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Learning through extraordinary tourism experiences: the case of oyster safaris in Lysekil and the oyster bar on Käringön

Conference contribution
Authors Sandhiya Goolaup
Eva Maria Jernsand
Published in Abstract presented at the 9th International Congress on Coastal and Marine Tourism (CMT2017), University of Gothenburg, Sweden, 13-16 June
Publication year 2017
Published at Department of Business Administration
Centre for Tourism
Department of Business Administration, Marketing Group
Language en
Keywords Extraordinary experience, learning, seafood tourism, Swedish west coast
Subject categories Business Administration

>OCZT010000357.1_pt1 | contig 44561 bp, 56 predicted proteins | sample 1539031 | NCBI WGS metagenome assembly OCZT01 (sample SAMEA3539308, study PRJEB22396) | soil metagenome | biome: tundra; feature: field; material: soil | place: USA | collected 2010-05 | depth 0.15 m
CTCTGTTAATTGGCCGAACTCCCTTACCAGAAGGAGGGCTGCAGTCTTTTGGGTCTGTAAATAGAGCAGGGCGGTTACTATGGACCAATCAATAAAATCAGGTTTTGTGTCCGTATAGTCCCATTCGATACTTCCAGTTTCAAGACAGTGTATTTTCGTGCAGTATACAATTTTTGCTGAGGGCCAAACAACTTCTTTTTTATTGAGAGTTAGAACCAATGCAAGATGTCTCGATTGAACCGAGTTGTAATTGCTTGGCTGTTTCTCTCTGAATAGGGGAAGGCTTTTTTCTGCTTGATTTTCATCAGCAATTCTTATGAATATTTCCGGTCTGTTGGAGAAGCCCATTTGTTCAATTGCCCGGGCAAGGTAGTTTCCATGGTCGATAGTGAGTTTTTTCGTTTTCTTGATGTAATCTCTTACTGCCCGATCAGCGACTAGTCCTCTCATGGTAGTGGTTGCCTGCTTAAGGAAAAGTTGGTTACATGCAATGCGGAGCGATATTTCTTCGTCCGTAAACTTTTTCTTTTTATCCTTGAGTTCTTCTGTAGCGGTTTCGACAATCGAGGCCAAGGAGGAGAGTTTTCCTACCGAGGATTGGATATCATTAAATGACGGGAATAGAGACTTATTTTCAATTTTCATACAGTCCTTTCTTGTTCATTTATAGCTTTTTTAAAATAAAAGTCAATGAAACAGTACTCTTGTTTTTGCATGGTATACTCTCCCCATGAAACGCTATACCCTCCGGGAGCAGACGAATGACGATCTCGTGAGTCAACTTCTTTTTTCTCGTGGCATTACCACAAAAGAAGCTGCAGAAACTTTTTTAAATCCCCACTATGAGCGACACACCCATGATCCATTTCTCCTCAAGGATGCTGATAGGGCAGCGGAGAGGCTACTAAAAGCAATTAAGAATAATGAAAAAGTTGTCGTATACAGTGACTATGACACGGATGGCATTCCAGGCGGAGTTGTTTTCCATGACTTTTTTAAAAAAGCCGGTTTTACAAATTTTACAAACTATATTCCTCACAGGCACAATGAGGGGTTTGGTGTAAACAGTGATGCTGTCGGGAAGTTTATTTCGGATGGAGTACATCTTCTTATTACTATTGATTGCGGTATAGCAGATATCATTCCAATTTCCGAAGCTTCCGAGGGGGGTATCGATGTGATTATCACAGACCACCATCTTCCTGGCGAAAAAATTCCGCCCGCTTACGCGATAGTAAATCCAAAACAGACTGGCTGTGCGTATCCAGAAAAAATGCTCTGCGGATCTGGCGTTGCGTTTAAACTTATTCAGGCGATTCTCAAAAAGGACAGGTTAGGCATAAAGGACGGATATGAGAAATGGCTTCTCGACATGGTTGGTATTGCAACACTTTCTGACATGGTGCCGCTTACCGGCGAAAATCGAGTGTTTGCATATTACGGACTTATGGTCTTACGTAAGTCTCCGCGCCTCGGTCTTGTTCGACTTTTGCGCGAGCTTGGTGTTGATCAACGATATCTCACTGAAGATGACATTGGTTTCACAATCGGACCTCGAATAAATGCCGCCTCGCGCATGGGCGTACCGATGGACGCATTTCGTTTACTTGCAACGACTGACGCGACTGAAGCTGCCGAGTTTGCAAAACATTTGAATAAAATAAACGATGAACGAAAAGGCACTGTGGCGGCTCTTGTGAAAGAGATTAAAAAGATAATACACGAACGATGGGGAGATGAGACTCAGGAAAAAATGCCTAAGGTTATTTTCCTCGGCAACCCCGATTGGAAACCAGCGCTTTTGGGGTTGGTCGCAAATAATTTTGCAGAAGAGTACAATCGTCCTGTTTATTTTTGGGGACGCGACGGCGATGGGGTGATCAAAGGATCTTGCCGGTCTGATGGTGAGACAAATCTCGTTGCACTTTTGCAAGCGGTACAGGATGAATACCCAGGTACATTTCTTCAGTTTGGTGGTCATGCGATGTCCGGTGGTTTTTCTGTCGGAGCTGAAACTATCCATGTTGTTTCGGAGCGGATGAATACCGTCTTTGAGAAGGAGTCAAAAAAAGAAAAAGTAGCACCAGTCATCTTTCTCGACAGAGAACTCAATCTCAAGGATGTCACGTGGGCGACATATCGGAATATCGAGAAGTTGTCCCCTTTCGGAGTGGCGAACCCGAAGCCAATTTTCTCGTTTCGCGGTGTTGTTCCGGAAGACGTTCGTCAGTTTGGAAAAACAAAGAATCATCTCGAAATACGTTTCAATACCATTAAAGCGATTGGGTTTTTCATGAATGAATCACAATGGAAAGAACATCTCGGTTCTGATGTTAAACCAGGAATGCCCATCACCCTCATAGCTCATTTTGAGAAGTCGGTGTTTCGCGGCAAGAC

Tourist experience is a core aspect surrounding the hospitality and tourism industry. Tourists are increasingly looking for new experiences that not only provide them with mere fun and satisfaction but can also engage them intellectually through immersion in activities, time and space. In short, they are in search of experiences that are extraordinary in nature. Extraordinary experiences are typically perceived as being emotionally intense, transformative and yield feeling of personal triumph and sense of achievement. Extant research has demonstrated that learning is a core aspect underlying extraordinary experience since it makes the experience more meaningful (e.g. Goolaup and Mossberg 2016). Despite being a critical element in such experience, learning has received scant attention, since the literature provides few answers to how and in what situations tourists learn (Falk et al. 2012). Hence, the purpose of this study is to understand how tourists learn through extraordinary experience. Theoretically, it is encased within learning theory, where knowledge and skills are considered as being obtained in an ongoing cumulative process (Gipps, 1999), where the learner’s beliefs are challenged and experiences are made sense of (Shephard, 1992). The case of oyster safaris in Lysekil and the Karingo oyster bar, both situated on the Swedish west coast, are used to highlight how learning takes place for tourists engaged in extraordinary food experiences. These two contexts are appropriate since tourists perceive the experiences as being extraordinary in nature. They also provide a range of activities and opportunities for tourists’ learning. The empirical material comprise of observations (during the trips) and face-to-face interviews (after the trips) using a phenomenological approach. Preliminary findings indicate that tourists involved in extraordinary experiences are more likely to learn by being in a stimulating environment where learning is enhanced through; (1) engagement with the environment, activities, other participants and the hosts; (2) self-reflection; (3) conversation; (4) and critical moments that trigger self-examination and renegotiation. References: Falk, J. H., Ballantyne, R., Packer, J., and Benckendorff, P. (2012). Travel and learning: A neglected tourism research area. Annals of Tourism Research, 39(2), 908-927. Gipps, C. (1999). Socio-cultural aspects of assessment. Review of research in education, 24(1), 355-392. Goolaup, S., and Mossberg, L. (2016). Exploring the concept of extraordinary related to food tourists’ nature-based experience. Scandinavian Journal of Hospitality and Tourism, 17(1), 27-43.

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